The Network layer is responsible for logical device addressing. At this layer an IP header is encapsulated to the information being transferred. When this happens, it is now called a “packet.” The IP header contains a source and destination IP address. These addresses are used by a layer 3 device (router) to “route” packets to the correct network where the destination machine resides.
IP, ICMP, and ARP work at this layer. IP is pretty much responsible for logical addressing. ICMP, or Internet Control Message Protocol, is used for management and troubleshooting. Popular ICMP utilities include ping and traceroute. And ARP, or Address Resolution Protocol, is used to find MAC addresses on the LAN.
The Data Link Layer
At the Data Link layer, packets are encapsulated with a custom header, either 802.3 (Ethernet) or 802.11 (wireless). This header contains the sender’s MAC address and the destination MAC address. Messages at the Data Link layer are called “frames.” The primary responsibility of the Data Link layer is to ensure that messages are delivered to the correct device on the LAN using these MAC addresses. Layer 2 devices (Switches) work at this layer. They send frames out to destination machines or receive frames from sending machines. The Data Link layer is split into two sub-layers:
The Logical Link Layer (LLC)
The LLC is responsible for error-checking, frame synchronization, error control, flow control, and encapsulation. Think of it as the brain of the Data Link layer that knows what to do with frames as they arrive.
The MAC Address layer
This sub layer is concerned with how the information will be placed on the physical medium (e.g., the wire, fiber-optic, radio waves, etc.). MAC addresses are 48-bits long and they are represented in hexadecimal characters, for example, XX-XX-XX-XX-XX-XX. Every hexadecimal character (X) is equivalent to 4-bits. The first 24 bits are called the Organizationally Unique Identifier (OUI), but is now commonly called the Extended Unique Identifier (EUI). This identifies the manufacturer. The last 24 remaining bits are the device ID. Theoretically, MAC addresses should be unique, but this isn’t always true.
The Physical Layer
And finally, the Physical layer is the communication media that sends and receives “bits.” When a message is put on the wire, the bits are represented in either a 1 or 0. But, different communication media represent these values in different ways. A hub would be considered a layer 1 device because it simply forwards all information out to every port. NICs, on the other hand, are both a layer 1 and layer 2 device. However, most people would argue that they are layer 2 only.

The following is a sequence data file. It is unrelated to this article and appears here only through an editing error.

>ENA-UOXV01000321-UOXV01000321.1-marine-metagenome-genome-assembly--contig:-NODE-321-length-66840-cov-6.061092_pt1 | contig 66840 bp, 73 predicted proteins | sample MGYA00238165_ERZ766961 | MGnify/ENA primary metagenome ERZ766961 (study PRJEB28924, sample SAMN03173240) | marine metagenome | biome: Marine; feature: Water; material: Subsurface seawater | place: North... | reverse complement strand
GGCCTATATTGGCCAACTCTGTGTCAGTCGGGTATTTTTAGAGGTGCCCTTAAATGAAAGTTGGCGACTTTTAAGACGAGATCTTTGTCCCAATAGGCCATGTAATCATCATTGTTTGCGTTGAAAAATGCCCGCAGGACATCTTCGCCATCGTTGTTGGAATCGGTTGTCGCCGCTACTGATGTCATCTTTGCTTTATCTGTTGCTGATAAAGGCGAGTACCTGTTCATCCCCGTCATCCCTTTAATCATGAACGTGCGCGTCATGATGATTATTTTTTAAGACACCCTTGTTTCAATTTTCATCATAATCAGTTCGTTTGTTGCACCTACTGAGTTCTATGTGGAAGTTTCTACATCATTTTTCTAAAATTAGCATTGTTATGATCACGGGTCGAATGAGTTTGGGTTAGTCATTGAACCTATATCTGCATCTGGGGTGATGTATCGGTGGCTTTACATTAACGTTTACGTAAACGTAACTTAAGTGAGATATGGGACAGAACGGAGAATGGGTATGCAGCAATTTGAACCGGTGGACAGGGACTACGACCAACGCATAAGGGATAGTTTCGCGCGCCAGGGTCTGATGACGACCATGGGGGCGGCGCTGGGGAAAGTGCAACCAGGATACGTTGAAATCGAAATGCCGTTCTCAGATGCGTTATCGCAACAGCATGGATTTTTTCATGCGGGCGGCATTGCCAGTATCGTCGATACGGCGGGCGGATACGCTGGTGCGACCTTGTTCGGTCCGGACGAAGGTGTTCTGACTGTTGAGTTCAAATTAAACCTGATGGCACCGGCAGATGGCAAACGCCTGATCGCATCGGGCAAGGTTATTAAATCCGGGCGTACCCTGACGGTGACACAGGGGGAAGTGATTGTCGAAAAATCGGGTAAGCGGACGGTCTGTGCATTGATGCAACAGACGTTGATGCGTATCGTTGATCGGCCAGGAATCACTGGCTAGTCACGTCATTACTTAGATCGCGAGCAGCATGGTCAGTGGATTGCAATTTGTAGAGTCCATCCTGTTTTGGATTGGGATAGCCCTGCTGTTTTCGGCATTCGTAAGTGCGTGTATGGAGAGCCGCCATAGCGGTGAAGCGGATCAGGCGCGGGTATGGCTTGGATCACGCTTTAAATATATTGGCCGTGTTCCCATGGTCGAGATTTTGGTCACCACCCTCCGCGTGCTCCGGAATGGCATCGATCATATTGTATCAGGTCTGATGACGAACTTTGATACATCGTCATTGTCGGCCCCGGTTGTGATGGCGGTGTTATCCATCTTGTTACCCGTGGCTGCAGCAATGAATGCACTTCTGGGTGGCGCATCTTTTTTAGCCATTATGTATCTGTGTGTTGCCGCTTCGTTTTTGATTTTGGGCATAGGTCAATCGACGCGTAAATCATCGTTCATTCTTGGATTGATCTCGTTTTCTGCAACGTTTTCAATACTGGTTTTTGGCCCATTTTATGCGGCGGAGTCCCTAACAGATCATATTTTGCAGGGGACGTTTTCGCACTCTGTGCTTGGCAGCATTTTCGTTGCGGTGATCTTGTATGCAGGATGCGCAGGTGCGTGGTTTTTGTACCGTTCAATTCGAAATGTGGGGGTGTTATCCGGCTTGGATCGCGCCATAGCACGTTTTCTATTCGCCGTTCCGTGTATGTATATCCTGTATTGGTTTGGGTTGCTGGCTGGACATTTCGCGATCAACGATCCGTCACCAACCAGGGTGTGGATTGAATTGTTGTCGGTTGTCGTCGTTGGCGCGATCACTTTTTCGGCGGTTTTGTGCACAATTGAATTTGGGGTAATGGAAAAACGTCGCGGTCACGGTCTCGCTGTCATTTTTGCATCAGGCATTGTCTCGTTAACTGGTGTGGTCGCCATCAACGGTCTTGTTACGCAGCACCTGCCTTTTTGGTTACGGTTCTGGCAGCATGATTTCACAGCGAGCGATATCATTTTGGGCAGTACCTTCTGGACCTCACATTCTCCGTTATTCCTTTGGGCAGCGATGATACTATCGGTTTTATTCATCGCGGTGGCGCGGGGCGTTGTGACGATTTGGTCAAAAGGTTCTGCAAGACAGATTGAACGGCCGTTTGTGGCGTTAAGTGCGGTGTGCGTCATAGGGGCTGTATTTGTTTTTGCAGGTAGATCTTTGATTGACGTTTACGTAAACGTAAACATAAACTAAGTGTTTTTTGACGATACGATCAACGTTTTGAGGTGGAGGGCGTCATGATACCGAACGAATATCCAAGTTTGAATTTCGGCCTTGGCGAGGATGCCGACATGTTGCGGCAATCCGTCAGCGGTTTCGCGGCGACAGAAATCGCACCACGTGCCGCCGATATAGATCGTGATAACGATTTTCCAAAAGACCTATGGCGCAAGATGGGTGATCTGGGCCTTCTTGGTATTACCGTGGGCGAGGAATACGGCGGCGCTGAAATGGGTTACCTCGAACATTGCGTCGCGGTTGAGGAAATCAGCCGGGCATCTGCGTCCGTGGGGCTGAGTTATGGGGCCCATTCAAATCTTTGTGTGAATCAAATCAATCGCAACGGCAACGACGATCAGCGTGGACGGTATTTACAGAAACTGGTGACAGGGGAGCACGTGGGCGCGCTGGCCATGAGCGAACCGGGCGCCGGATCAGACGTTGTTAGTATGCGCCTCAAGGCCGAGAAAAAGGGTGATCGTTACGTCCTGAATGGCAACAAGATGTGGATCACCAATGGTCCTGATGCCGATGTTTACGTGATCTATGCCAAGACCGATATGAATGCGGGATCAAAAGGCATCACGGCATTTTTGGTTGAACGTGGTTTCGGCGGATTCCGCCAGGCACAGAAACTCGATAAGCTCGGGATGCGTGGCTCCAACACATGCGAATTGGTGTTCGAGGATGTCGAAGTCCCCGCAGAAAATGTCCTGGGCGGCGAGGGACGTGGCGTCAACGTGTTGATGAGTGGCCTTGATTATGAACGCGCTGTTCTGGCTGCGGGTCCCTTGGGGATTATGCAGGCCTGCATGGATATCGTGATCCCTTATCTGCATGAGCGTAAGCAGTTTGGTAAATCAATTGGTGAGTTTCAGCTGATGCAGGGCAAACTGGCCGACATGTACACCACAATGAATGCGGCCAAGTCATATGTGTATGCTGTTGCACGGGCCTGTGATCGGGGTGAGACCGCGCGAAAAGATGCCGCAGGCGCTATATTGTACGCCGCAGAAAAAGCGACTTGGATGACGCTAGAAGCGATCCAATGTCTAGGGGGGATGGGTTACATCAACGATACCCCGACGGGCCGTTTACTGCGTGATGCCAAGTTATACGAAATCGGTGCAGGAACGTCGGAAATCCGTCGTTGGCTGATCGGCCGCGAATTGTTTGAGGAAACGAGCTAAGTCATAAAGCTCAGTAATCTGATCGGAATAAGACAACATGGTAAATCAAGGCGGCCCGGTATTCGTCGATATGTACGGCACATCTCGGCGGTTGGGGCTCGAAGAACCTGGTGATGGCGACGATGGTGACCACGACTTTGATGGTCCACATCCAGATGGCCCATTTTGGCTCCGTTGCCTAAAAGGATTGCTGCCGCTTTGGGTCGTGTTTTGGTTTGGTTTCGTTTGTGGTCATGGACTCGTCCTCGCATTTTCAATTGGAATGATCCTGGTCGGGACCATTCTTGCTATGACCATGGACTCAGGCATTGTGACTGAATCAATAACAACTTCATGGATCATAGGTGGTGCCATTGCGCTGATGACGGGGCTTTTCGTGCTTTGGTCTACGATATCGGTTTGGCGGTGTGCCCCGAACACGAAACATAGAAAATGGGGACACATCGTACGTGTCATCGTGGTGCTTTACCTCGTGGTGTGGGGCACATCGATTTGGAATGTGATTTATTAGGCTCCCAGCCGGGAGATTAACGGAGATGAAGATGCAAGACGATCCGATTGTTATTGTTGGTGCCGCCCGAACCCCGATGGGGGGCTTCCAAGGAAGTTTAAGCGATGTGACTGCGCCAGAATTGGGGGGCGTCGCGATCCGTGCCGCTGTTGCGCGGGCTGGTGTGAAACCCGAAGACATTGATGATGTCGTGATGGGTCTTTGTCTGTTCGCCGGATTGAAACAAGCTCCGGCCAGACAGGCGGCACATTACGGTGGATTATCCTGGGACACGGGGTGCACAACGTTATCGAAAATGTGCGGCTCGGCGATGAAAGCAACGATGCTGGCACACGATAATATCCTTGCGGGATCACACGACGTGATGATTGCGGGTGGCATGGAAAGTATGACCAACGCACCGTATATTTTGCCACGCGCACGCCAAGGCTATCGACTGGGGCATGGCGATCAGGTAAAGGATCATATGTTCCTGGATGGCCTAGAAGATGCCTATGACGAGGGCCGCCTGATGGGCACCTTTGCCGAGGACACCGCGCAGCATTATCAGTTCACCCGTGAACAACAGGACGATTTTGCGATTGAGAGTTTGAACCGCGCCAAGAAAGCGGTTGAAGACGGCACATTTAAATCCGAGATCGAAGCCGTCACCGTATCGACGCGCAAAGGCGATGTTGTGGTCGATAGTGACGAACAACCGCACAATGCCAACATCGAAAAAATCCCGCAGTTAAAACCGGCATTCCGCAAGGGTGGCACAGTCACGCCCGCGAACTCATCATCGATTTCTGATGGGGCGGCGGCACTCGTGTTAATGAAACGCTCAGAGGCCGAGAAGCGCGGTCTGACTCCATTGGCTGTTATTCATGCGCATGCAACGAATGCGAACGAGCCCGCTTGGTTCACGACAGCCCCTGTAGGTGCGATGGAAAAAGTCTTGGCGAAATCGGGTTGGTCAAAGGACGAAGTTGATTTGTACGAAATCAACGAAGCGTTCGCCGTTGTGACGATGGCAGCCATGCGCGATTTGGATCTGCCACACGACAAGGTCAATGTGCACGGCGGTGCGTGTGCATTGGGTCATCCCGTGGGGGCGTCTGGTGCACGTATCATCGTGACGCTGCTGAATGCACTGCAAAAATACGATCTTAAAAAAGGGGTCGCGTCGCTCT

The TCP/IP model
Oh no, another model! That’s okay, there’s not much more to learn with the TCP/IP model because it borrows many of the layers in the OSI model. This is a 4-layer model instead of a 7-layer model. Both the TCP/IP model and the OSI model are conceptual models used for the same purpose, but we sometimes prefer the TCP/IP model because the OSI model is generic and doesn’t always fit into modern network troubleshooting. For example, not all OSI layers are used in some applications, which can be confusing. For that reason, the TCP/IP model is a little easier to for troubleshooting a networking problem. Before I begin, take a look at both models side-by-side:
The Application Layer
The Application layer of the TCP/IP model encompasses the following layers of the OSI model: Application layer, Presentation layer, and Session layer. All the responsibilities of these 3 layers are combined in the TCP/IP model’s Application layer. But some of these layers won’t even be used.
The Transport Layer (Host-to-Host)
This one is easy to remember. The Transport layer does exactly the same thing as the OSI model’s Transport layer. TCP and UDP still reside at this layer and perform the same function of assembly/reassembly and transport. However, in the TCP/IP model, the Transport layer is also called the Host-to-Host layer.
The Internet layer
The Internet layer is a new name, but it does exactly what the Network layer does in the OSI model. Internet layer protocols still include IP, ICMP, and ARP.
The Link Layer (Network Access)
The Link layer, also called the Network Access layer, encompasses the Data Link layer and the Physical layer of the OSI model. Therefore, this layer is primarily concerned with the physical data exchange between a sending machine and destination machine.
Protocol Data Units (PDUs)
Can you recall me discussing these following key words: segment, packet, frame, and bit? These are all called Protocol Data Units (PDUs). Excluding the upper layers of the OSI model (Application, Presentation, and Session), all data is encapsulated with a specific PDU according to the layer it’s on.
- At the Transport layer, the PDU is a “segment.”
- At the Network layer, the PDU is a “packet.”
- At the Data Link layer, the PDU is a “frame.”
- At the Physical layer, the PDU is a “bit.”
An Operational Example Using Both Models
Now that you understand both conceptual models, let’s put this into a real-world example. A sending machine wants to send out a request to a web server to access a particular web page. How does this happen?
At the Application layer, a web browser works with HTTP for node-to-node communication with a web server. Web servers also run applications, like Apache or IIS. They too know how to work with HTTP. A web browser has a user-interface for Internet users to interact with. By simply typing the name of the web site address into the URL bar, the sending machine can begin to establish a connection with the web browser over TCP port 80. Or, a Google search can locate the specific web site.